Economic Changes Affecting Your Bottom Line

It’s time to lead the change or risk the payment changes leading you.

News | Published: Thursday, March 5, 2015 7:00 am

by Ryan Graver


March 23, 2015, will mark the fifth anniversary of passage of the Affordable Care Act into law. As the health care marketplace continues its transition into a new normal of payment methods, key economic terms such as “risk” have now become paramount concepts for providers to not only understand, but embrace and incorporate into their business and clinical strategies. Risk, or the alignment of financial incentives organized to drive desired outcomes, is perhaps one of the more common terms found in current health care publications. As providers and hospitals find a growing percentage of their reimbursable dollars at risk by being tied to key performance measures, health care systems must be aware of how these measurements will directly affect the dollars they are paid. In health care, the process of bearing the risk you want and minimizing your exposure to the risk you do not want is not the same as in other markets. Simply not doing things that carry a particular risk may not be an option; providers cannot hedge in their treatment strategies nor can they diversify their portfolio of dollars enough to manage their risk.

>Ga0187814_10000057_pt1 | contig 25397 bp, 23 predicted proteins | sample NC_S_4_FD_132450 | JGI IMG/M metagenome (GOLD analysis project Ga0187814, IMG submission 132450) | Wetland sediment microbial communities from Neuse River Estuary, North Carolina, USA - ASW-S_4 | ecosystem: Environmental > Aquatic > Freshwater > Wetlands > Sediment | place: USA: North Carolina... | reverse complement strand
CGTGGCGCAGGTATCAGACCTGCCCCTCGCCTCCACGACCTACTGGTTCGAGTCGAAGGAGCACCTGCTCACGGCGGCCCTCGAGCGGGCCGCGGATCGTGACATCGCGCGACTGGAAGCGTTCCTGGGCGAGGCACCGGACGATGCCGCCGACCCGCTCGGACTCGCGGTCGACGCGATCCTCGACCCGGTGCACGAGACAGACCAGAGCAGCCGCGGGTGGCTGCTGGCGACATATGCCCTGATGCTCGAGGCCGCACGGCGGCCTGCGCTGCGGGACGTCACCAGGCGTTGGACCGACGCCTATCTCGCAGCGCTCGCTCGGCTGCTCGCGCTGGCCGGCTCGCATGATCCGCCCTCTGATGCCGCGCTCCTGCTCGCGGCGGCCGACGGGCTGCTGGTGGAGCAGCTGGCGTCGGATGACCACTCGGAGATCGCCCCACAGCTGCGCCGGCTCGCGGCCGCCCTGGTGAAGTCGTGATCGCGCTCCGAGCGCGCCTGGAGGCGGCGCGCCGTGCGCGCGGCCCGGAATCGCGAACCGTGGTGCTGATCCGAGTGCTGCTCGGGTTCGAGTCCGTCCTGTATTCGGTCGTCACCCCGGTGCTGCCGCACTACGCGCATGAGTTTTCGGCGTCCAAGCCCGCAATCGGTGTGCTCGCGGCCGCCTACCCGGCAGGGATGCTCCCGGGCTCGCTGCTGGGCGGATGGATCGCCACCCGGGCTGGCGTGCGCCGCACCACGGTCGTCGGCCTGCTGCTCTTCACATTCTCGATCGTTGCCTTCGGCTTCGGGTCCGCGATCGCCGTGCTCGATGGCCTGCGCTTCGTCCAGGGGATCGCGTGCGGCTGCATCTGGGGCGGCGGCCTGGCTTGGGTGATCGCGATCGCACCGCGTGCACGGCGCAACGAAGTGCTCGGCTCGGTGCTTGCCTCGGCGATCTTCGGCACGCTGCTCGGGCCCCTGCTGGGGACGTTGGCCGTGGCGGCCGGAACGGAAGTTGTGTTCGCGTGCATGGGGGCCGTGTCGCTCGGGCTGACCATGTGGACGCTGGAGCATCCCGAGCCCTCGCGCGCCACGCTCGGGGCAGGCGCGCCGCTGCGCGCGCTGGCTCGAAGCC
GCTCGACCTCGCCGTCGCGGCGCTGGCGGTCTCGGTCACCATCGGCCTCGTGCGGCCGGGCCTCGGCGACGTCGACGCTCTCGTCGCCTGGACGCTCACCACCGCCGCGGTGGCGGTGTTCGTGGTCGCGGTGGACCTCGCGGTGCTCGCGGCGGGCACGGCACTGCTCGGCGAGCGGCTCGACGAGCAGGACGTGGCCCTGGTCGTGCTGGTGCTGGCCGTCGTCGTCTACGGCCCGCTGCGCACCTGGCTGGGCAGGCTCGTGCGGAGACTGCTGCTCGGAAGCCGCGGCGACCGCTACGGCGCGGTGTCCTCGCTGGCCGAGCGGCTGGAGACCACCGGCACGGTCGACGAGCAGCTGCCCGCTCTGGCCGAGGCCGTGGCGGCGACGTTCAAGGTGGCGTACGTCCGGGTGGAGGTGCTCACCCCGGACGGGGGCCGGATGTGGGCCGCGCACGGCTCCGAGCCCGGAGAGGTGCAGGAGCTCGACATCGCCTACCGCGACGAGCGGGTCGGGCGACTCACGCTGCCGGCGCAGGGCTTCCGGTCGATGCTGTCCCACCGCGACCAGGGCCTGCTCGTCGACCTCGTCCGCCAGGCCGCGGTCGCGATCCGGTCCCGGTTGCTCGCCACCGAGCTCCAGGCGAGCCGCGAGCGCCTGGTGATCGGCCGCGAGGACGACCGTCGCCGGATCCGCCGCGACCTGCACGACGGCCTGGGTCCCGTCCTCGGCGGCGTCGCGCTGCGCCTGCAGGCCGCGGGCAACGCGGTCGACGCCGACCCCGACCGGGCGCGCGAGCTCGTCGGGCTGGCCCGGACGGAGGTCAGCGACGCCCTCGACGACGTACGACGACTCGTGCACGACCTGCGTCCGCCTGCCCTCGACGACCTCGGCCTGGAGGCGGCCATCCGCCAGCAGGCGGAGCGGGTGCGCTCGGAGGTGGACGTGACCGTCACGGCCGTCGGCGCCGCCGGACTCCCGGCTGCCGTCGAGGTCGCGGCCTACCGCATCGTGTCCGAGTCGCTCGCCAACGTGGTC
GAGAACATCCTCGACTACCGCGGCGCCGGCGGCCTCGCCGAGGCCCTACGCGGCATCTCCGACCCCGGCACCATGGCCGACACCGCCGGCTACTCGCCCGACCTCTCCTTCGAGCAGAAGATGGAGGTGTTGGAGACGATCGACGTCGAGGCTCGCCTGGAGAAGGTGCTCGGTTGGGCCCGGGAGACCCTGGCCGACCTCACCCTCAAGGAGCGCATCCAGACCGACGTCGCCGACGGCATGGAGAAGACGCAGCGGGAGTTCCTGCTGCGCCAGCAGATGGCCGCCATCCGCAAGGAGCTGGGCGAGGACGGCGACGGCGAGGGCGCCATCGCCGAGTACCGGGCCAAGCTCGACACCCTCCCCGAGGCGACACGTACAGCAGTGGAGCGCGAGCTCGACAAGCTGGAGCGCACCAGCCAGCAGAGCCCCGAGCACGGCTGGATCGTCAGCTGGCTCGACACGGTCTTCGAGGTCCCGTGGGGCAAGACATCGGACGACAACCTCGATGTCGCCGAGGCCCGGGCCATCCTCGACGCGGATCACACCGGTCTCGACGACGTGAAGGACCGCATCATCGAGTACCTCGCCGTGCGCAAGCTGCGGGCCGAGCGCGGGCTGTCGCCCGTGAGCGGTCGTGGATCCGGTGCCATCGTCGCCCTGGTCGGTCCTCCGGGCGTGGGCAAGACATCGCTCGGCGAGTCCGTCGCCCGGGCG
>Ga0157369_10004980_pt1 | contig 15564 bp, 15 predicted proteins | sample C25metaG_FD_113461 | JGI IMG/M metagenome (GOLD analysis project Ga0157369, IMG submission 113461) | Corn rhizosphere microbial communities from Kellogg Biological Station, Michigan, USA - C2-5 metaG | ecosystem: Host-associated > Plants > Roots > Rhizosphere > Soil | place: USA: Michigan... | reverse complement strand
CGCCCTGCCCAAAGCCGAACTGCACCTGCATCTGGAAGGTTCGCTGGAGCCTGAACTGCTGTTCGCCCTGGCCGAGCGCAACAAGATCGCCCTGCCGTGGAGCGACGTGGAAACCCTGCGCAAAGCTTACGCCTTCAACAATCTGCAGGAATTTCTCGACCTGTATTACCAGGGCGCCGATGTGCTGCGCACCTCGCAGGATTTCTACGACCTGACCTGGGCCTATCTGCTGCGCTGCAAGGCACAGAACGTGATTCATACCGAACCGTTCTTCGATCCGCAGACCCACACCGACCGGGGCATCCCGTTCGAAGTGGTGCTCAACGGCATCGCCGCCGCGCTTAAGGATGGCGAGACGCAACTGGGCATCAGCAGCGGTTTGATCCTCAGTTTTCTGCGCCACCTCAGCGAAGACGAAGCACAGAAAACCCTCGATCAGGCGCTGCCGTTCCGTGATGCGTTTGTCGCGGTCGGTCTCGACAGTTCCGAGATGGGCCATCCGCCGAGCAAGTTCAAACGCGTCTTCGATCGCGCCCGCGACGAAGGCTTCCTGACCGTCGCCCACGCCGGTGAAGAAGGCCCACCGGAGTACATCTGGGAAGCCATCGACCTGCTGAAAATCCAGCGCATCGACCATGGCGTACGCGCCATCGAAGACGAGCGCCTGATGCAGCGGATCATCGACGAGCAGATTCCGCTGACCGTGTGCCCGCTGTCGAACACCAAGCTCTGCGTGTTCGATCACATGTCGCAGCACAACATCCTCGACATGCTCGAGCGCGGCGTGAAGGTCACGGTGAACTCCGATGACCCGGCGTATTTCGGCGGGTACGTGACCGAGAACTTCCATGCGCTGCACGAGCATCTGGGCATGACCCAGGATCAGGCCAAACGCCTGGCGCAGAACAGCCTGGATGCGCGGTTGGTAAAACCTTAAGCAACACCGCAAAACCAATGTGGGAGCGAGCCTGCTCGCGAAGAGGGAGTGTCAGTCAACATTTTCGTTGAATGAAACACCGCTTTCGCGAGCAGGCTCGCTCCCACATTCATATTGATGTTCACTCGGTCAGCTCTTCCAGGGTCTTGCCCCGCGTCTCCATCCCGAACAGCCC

This article examines the extent to which key payment risk programs are materializing and the dollars that are actually tied to these initiatives. Focusing on payment reform programs can help providers understand how changes in payments are having an impact on facilities and the economic challenge that is being created nationally. However, these challenges represent opportunities for providers to take a leadership position in affecting the change necessary to achieve the thresholds of success that have been defined for all providers, especially those treating patients with cardiovascular-related diseases.